Time passes.

DP realises he has acted like a total twat, admits it and says he's sorry.

MZ says that's ok babe, sorry about the crumbs.

Peace reigns for another month grin

OrmIrian Wed 07-Oct-09 09:55:06

Hey morris - I think I may be related to your DP... hmm Crumbs hack me off...but in my defence only because they are the last straw (in terms of domestic chaos).

ghoulish - I don't know why I feel I shouldn't. Perhaps because if he 'gets away with it' so easily he'll do it again? To be fair he wouldn't these days (i think I have beaten him into submission grin) but in the past he did - and I still used to accept his apology and then apologise myself. It seems so wet.

OrmIrian Wed 07-Oct-09 09:56:20

Yes jacks - Dh is like that. If I say sorry he still sulks for a bit. Whereas sorry for me is like wiping all the clouds away.

DamonBradleylovesPippi Wed 07-Oct-09 10:01:07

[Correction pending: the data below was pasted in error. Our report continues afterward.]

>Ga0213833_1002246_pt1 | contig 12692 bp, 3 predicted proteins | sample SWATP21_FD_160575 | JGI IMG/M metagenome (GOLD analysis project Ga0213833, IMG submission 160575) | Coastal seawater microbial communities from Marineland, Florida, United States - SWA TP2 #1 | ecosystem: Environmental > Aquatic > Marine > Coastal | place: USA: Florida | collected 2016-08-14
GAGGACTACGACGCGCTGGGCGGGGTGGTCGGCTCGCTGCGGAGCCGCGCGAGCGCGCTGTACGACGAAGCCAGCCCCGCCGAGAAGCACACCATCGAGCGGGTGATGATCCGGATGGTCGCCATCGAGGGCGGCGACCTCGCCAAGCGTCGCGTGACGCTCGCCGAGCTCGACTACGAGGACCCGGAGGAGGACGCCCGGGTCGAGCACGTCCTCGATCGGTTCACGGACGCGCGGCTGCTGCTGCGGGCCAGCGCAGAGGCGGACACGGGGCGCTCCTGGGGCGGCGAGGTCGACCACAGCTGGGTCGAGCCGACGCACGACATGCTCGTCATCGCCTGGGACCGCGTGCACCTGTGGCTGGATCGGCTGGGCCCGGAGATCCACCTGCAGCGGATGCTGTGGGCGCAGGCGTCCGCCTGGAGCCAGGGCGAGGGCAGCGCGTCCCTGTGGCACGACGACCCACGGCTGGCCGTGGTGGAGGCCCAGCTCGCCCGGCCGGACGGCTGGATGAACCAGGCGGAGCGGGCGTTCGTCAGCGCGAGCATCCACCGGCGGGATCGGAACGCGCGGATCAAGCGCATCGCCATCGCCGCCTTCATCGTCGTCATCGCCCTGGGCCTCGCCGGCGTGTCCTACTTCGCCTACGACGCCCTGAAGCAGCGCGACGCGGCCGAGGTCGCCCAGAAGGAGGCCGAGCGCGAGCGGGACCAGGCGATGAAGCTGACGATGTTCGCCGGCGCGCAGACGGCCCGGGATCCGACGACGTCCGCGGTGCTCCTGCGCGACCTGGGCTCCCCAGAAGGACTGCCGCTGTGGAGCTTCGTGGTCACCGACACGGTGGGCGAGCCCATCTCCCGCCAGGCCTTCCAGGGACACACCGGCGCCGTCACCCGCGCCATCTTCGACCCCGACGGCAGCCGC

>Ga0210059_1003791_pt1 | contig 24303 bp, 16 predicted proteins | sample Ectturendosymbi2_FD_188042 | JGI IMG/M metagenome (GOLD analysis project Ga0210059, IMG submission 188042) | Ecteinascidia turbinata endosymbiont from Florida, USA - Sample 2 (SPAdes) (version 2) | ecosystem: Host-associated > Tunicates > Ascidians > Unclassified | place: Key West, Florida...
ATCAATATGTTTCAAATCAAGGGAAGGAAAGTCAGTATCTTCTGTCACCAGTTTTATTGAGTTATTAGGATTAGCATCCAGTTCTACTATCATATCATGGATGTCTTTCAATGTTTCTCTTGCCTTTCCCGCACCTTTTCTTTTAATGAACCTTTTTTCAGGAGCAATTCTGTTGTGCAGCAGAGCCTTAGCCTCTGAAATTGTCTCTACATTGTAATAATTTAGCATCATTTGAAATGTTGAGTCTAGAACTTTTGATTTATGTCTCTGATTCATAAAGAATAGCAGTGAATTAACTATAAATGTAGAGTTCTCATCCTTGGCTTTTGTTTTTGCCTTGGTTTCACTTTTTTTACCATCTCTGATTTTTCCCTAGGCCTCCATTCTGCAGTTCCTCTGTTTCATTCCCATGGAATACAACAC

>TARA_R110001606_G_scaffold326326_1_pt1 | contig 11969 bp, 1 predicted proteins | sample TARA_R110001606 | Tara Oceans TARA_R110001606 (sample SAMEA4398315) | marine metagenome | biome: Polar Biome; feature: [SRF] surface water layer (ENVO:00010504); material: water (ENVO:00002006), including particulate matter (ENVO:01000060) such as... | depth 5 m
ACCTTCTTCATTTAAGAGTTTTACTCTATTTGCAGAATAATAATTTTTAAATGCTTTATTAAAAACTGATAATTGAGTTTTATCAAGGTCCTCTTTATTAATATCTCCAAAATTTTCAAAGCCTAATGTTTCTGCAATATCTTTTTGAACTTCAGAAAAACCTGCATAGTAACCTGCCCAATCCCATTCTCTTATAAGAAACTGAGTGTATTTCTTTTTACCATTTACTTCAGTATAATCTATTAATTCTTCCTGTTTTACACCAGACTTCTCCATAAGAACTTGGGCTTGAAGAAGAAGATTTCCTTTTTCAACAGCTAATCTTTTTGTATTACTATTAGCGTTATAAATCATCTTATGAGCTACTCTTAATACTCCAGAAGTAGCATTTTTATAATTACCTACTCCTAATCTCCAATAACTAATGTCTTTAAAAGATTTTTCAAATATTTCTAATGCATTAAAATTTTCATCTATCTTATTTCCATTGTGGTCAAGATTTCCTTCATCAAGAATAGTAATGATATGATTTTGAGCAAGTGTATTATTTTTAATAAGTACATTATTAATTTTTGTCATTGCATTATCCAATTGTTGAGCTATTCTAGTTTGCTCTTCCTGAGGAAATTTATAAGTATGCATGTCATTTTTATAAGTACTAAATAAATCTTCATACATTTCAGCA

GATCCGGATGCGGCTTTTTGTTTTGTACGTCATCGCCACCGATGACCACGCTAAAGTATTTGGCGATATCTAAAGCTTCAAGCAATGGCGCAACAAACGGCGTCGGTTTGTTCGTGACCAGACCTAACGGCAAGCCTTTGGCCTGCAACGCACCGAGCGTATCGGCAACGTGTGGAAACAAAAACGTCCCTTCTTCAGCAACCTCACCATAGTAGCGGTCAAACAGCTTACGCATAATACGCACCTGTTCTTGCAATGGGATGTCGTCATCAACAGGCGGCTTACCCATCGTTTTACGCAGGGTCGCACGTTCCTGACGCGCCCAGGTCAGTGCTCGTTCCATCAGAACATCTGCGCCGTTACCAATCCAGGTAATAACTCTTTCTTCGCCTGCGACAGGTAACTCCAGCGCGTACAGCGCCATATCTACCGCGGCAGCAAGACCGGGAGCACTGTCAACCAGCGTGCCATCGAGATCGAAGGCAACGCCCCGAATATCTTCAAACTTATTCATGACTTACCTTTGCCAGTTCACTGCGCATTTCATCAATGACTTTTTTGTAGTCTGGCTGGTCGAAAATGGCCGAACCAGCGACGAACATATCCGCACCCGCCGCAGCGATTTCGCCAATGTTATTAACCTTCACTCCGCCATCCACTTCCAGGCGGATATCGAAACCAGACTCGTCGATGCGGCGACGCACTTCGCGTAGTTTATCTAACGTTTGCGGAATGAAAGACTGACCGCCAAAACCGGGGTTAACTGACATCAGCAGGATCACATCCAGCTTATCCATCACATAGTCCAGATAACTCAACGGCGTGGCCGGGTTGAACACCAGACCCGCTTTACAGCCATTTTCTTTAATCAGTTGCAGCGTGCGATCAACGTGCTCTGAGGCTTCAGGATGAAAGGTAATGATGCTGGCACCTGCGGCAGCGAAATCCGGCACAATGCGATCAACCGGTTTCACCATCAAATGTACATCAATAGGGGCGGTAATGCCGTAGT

OrmIrian and MorrisZap: 'tis exactly the same in our household. If/when dh says sorry and he means it all my anger just disappears in a flash. And I apologise for whatever fault I had. He does sulk a bit longer when I do say sorry I must admit.

ginnny Wed 07-Oct-09 10:03:13

I think it depends. If someone has genuinely upset you, even when they say sorry, you can still feel upset.
Sorry doesnt just erase feelings.
My DP thinks sorry is his "get out of jail free card"! He says sorry thinking that has to be the end of the argument, and if I mention it again he gets all narky saying "I said I was sorry.